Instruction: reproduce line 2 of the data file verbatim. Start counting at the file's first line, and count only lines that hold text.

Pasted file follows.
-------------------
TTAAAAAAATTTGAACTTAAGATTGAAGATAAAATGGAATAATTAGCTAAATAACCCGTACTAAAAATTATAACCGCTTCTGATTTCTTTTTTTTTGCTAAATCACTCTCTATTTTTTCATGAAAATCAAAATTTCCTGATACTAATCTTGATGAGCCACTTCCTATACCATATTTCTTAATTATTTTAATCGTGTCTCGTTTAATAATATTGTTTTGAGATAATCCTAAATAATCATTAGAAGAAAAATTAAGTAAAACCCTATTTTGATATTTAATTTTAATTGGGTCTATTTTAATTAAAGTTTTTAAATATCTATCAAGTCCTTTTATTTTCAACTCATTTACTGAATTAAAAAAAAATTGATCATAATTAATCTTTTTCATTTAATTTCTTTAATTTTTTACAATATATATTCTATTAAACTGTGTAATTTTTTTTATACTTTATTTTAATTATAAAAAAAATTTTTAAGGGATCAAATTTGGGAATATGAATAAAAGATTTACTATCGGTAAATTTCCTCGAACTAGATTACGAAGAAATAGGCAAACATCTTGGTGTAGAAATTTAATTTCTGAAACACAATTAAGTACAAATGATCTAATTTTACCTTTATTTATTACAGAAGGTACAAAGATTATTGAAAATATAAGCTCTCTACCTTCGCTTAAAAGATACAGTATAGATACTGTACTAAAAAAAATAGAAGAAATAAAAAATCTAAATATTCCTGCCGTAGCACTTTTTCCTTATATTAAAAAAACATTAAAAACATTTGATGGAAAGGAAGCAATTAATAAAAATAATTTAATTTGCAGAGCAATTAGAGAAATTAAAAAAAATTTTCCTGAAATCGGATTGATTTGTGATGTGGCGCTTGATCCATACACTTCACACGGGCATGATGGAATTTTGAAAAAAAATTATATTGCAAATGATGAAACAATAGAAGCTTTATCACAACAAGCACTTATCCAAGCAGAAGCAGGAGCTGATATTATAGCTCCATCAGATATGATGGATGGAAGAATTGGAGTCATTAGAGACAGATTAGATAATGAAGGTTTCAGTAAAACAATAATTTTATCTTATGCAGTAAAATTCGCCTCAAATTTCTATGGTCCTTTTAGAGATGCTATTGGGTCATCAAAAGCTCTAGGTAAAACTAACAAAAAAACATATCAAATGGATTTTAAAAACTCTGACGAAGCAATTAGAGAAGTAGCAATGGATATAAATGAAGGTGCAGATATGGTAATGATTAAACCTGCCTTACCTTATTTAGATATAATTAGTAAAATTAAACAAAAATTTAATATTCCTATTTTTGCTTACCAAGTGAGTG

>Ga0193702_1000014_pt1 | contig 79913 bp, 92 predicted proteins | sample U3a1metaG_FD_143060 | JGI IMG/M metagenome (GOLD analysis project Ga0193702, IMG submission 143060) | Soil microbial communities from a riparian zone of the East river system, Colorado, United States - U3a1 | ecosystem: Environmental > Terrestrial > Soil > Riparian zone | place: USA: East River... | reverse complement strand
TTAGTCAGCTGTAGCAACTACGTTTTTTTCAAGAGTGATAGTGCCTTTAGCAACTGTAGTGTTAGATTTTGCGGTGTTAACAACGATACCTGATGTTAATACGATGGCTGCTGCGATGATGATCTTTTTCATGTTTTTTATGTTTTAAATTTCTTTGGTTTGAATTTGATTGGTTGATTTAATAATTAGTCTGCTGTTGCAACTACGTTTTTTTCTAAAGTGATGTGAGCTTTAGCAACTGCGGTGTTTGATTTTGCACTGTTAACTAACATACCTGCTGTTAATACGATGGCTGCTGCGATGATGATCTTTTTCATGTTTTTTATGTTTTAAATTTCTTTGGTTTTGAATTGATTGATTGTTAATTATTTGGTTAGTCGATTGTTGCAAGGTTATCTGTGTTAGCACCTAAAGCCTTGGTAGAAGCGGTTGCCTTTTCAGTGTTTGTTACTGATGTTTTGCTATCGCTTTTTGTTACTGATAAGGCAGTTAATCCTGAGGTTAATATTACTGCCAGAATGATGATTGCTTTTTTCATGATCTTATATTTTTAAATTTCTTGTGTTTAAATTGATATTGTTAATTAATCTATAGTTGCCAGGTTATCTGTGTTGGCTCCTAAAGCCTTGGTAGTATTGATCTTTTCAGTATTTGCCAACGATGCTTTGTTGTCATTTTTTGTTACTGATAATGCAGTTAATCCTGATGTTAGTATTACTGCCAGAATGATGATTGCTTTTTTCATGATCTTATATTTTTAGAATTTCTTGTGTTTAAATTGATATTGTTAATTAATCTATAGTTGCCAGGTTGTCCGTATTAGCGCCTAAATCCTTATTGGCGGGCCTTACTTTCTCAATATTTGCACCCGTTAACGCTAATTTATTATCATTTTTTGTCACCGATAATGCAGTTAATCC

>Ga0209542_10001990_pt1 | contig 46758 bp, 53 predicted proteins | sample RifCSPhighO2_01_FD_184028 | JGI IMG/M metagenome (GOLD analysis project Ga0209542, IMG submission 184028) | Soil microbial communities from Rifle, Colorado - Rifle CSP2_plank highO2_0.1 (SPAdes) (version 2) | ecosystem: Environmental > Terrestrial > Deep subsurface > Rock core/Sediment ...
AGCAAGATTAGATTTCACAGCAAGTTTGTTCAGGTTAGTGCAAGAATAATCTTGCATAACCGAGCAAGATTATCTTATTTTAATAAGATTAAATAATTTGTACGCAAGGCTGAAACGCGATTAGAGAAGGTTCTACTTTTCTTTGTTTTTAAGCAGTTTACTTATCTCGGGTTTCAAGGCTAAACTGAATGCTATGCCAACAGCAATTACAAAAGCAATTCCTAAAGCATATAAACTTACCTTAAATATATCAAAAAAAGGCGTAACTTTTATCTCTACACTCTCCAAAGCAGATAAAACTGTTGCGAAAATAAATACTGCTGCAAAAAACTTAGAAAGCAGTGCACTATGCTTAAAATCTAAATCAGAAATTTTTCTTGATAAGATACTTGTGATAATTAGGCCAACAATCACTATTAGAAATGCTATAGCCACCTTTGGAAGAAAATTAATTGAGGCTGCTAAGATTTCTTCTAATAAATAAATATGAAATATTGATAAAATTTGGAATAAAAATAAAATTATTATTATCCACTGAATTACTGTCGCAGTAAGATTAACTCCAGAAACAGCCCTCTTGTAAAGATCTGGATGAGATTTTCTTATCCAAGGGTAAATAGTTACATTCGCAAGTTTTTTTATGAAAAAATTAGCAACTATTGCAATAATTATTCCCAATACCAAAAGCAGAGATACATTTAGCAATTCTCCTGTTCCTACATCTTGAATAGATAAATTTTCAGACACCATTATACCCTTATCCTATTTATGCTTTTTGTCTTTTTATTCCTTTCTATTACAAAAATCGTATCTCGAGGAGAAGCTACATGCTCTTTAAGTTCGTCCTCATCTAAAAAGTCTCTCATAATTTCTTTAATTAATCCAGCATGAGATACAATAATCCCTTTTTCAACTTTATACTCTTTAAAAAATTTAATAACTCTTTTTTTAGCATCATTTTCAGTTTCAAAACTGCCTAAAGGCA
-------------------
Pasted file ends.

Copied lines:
>Ga0193702_1000014_pt1 | contig 79913 bp, 92 predicted proteins | sample U3a1metaG_FD_143060 | JGI IMG/M metagenome (GOLD analysis project Ga0193702, IMG submission 143060) | Soil microbial communities from a riparian zone of the East river system, Colorado, United States - U3a1 | ecosystem: Environmental > Terrestrial > Soil > Riparian zone | place: USA: East River... | reverse complement strand